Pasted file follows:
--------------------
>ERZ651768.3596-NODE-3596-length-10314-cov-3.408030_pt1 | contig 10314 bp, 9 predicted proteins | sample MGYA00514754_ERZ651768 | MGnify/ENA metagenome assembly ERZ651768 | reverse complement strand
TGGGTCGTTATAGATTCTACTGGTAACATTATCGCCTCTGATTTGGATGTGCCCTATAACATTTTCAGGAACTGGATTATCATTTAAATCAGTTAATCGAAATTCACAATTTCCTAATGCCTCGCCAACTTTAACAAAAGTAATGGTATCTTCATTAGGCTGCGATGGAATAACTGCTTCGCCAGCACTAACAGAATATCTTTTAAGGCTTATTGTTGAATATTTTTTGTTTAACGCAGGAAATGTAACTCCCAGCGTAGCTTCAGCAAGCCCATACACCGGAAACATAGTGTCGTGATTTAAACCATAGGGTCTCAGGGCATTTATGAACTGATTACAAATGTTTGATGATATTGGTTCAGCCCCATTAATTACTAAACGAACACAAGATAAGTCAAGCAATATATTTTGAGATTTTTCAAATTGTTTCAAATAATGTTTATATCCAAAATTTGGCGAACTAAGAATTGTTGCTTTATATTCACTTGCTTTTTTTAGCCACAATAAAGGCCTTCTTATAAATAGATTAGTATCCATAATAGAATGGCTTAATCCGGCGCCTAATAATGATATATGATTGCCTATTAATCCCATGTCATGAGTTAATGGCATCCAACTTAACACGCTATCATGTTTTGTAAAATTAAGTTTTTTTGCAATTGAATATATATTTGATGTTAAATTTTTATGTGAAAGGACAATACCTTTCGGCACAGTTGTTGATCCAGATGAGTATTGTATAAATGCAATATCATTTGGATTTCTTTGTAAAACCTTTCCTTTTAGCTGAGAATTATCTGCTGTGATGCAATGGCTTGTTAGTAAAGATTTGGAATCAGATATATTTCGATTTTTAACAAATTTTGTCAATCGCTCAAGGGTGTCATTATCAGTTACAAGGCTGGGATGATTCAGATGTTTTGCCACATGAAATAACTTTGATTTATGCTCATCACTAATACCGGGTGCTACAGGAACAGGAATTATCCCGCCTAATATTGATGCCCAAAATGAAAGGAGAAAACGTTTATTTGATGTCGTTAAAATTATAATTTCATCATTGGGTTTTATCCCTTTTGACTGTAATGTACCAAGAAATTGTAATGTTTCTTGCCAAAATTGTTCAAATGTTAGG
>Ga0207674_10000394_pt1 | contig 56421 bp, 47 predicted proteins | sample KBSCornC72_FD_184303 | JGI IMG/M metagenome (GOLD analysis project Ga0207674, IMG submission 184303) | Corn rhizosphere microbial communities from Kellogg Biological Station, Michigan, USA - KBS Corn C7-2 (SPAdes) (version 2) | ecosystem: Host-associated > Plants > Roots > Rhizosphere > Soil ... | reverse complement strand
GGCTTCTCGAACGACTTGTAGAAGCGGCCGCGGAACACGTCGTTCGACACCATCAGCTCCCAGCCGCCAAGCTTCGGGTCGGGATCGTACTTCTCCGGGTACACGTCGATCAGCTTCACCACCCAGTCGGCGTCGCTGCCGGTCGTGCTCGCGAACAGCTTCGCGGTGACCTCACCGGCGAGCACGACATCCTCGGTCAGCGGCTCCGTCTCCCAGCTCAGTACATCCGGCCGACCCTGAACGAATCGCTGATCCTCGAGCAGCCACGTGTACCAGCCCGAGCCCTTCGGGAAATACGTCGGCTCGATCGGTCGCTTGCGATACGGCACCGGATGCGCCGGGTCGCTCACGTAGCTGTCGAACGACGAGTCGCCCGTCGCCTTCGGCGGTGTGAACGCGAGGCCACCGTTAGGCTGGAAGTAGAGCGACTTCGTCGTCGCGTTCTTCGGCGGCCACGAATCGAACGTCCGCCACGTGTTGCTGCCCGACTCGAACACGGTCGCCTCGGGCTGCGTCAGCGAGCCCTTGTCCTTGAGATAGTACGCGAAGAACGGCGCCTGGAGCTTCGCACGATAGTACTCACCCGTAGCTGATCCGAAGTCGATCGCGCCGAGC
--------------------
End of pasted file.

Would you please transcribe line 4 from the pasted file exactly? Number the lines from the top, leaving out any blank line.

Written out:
GGCTTCTCGAACGACTTGTAGAAGCGGCCGCGGAACACGTCGTTCGACACCATCAGCTCCCAGCCGCCAAGCTTCGGGTCGGGATCGTACTTCTCCGGGTACACGTCGATCAGCTTCACCACCCAGTCGGCGTCGCTGCCGGTCGTGCTCGCGAACAGCTTCGCGGTGACCTCACCGGCGAGCACGACATCCTCGGTCAGCGGCTCCGTCTCCCAGCTCAGTACATCCGGCCGACCCTGAACGAATCGCTGATCCTCGAGCAGCCACGTGTACCAGCCCGAGCCCTTCGGGAAATACGTCGGCTCGATCGGTCGCTTGCGATACGGCACCGGATGCGCCGGGTCGCTCACGTAGCTGTCGAACGACGAGTCGCCCGTCGCCTTCGGCGGTGTGAACGCGAGGCCACCGTTAGGCTGGAAGTAGAGCGACTTCGTCGTCGCGTTCTTCGGCGGCCACGAATCGAACGTCCGCCACGTGTTGCTGCCCGACTCGAACACGGTCGCCTCGGGCTGCGTCAGCGAGCCCTTGTCCTTGAGATAGTACGCGAAGAACGGCGCCTGGAGCTTCGCACGATAGTACTCACCCGTAGCTGATCCGAAGTCGATCGCGCCGAGC